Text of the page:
Jill Alexander Essbaum

07 April 2016
336 pages


Hausfrau is the exceptional debut novel from the prize-winning American poet, Jill Alexander Essbaum. 'The Book that will have everyone talking' Cosmopolitan

Anna Benz, an American in her late-thirties, lives with her Swiss husband, Bruno - a banker - and their three young children, in a postcard-perfect suburb of Zürich.

Though she leads a comfortable life, she is falling apart inside. Adrift and increasingly unable to connect with Bruno, or even her own feelings, Anna tries to rouse herself with new experiences: German language classes, Jungian analysis, and a series of sexual affairs she enters with an ease that surprises her.

But she soon finds that she can't easily extract herself from these relationships. Having crossed a moral threshold, Anna will discover where a woman goes when there is no going back . . .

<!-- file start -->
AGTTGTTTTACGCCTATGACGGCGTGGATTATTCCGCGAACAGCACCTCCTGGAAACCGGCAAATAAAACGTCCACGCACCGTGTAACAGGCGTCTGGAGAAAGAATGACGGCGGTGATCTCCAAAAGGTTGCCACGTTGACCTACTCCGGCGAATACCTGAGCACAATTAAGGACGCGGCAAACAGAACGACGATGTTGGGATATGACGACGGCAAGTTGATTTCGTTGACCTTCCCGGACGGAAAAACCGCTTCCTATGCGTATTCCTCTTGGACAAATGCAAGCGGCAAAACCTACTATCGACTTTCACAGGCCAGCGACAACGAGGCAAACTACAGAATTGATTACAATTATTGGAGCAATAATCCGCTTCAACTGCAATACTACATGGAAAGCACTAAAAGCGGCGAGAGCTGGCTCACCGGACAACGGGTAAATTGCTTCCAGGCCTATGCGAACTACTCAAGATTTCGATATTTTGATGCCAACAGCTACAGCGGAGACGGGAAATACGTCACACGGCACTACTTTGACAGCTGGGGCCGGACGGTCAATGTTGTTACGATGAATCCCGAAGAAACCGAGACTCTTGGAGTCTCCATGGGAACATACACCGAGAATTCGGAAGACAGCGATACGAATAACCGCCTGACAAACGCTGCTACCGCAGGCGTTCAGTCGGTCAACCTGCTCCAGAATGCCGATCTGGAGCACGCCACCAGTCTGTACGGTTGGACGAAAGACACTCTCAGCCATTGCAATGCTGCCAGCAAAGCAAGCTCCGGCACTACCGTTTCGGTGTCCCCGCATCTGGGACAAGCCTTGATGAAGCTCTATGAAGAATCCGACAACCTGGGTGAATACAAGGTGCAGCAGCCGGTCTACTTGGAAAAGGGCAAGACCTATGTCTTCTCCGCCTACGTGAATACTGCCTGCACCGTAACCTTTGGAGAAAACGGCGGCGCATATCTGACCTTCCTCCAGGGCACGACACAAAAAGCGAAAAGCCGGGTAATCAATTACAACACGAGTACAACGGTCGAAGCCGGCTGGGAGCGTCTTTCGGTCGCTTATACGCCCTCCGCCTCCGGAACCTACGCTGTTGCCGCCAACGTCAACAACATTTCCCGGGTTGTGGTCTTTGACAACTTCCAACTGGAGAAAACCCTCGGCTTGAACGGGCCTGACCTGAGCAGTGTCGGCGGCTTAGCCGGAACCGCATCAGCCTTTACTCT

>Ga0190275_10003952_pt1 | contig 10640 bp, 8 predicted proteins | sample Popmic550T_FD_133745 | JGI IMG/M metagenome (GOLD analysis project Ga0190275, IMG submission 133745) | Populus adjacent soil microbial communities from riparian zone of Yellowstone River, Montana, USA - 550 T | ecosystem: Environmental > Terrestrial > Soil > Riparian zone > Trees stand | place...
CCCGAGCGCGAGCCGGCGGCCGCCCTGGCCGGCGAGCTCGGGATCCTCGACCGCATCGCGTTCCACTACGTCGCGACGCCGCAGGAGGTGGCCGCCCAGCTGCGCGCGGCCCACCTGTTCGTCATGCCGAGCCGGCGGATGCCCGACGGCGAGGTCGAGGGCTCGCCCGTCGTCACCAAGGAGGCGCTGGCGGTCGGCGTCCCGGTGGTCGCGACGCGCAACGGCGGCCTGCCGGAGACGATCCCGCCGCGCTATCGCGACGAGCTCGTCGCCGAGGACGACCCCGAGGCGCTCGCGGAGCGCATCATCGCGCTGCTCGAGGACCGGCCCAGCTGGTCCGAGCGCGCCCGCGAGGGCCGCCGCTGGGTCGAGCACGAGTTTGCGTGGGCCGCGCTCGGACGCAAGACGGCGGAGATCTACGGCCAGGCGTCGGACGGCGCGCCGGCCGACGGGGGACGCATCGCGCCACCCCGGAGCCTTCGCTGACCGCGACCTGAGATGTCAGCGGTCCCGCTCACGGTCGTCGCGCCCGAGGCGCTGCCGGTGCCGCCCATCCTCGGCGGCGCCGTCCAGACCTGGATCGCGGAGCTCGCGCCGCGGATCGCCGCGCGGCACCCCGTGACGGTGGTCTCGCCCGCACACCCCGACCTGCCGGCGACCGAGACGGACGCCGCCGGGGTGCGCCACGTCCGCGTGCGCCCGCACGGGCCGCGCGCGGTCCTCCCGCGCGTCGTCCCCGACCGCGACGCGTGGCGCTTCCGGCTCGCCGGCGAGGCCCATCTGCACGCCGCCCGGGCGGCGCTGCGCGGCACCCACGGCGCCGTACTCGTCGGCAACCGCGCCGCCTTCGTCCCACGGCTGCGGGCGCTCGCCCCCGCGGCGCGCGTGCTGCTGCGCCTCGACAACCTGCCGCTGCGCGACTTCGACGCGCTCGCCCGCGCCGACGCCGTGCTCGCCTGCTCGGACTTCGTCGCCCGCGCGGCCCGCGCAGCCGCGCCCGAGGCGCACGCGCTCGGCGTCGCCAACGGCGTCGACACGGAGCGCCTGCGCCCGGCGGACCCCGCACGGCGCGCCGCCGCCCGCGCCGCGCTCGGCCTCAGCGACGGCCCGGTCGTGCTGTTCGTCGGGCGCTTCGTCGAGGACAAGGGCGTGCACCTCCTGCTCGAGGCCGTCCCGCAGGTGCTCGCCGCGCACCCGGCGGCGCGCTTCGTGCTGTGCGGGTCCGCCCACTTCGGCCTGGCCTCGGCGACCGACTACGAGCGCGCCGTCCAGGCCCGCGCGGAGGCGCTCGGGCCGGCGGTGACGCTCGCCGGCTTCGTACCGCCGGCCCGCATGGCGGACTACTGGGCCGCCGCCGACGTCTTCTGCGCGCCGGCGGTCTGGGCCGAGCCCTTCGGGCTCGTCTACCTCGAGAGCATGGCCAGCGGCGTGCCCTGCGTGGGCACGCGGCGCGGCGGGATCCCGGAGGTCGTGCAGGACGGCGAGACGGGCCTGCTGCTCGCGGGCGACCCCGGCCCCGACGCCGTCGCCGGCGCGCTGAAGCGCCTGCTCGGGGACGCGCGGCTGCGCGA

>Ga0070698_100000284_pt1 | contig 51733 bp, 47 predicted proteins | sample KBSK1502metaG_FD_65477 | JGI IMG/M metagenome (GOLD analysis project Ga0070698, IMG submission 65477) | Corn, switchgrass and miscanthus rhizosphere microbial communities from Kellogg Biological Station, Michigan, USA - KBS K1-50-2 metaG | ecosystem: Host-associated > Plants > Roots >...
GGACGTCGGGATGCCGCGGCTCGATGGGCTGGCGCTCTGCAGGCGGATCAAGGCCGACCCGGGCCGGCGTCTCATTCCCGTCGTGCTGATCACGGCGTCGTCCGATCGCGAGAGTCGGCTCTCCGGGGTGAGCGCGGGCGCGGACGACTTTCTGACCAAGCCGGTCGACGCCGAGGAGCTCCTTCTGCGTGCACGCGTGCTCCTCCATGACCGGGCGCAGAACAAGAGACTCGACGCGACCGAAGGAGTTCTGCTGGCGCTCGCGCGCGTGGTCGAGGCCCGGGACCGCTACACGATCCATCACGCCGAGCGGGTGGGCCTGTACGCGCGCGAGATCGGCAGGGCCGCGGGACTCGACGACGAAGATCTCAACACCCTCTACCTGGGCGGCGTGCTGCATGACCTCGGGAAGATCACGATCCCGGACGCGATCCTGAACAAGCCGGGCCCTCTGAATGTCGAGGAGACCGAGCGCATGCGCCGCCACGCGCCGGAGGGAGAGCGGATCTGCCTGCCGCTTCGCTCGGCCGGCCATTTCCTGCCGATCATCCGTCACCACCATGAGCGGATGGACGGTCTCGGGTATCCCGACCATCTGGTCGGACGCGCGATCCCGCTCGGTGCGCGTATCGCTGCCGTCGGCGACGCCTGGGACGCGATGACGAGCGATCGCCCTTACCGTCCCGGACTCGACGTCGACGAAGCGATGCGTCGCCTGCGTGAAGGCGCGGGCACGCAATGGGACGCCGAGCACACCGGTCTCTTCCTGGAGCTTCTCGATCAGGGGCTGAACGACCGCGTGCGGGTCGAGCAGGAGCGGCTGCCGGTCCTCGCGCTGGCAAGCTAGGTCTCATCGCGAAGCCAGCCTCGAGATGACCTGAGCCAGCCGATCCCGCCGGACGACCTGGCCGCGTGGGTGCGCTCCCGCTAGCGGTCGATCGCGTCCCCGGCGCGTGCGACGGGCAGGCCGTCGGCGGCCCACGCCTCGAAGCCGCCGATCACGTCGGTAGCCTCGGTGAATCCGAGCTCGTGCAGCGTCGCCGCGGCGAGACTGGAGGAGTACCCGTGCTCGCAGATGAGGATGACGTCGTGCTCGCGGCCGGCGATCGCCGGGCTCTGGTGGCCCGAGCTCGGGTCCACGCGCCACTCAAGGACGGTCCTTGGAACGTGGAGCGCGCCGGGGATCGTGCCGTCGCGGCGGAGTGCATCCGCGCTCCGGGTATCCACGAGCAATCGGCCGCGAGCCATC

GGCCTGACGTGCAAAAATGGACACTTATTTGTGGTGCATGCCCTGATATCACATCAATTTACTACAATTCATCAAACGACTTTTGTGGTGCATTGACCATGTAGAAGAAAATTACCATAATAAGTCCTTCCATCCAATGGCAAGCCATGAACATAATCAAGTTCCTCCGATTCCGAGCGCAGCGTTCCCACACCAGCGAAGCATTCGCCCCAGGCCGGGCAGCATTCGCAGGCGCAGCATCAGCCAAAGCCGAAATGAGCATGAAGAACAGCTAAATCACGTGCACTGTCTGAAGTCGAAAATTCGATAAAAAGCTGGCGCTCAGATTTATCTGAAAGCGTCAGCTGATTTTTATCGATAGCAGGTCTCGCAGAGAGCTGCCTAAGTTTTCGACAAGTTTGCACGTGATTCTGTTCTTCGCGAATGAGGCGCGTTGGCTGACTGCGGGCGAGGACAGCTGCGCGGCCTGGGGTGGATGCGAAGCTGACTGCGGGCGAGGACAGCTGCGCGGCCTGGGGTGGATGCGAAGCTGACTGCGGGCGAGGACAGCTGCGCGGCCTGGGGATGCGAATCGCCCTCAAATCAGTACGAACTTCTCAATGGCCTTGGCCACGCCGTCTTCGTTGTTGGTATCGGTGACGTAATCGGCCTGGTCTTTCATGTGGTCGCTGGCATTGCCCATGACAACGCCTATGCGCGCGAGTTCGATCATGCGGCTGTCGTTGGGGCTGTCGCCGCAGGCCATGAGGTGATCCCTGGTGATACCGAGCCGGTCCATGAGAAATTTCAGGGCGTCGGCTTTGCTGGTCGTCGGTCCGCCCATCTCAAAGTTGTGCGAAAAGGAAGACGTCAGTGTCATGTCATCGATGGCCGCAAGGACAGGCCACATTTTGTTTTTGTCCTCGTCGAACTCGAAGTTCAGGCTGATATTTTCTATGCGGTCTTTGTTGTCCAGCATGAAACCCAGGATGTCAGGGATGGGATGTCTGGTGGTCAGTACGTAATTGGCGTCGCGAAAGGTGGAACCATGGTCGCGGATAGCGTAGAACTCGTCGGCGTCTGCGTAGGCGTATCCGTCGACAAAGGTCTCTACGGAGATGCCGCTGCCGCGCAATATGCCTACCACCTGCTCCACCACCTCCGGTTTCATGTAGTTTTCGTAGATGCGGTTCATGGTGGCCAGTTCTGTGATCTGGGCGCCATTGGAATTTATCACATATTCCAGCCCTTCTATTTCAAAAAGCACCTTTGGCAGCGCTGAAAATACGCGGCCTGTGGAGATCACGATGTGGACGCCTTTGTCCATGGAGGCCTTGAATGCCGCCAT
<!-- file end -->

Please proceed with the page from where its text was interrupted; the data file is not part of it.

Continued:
Haunting . . . Beautifully written, the ennui of its Anna Karenina-esque heroine's deceptively perfect life as a Swiss housewife seeps from every page

Hausfrau may be the Fifty Shades of literary fiction . . . This debut brilliantly chronicles a woman's
life falling apart . . . The novel's mood is, like Anna's, dreamy and dissociated . . . It is a brilliantly sustained examination of self-induced loneliness and pathological alienation.

It's the book that will have everyone talking . . .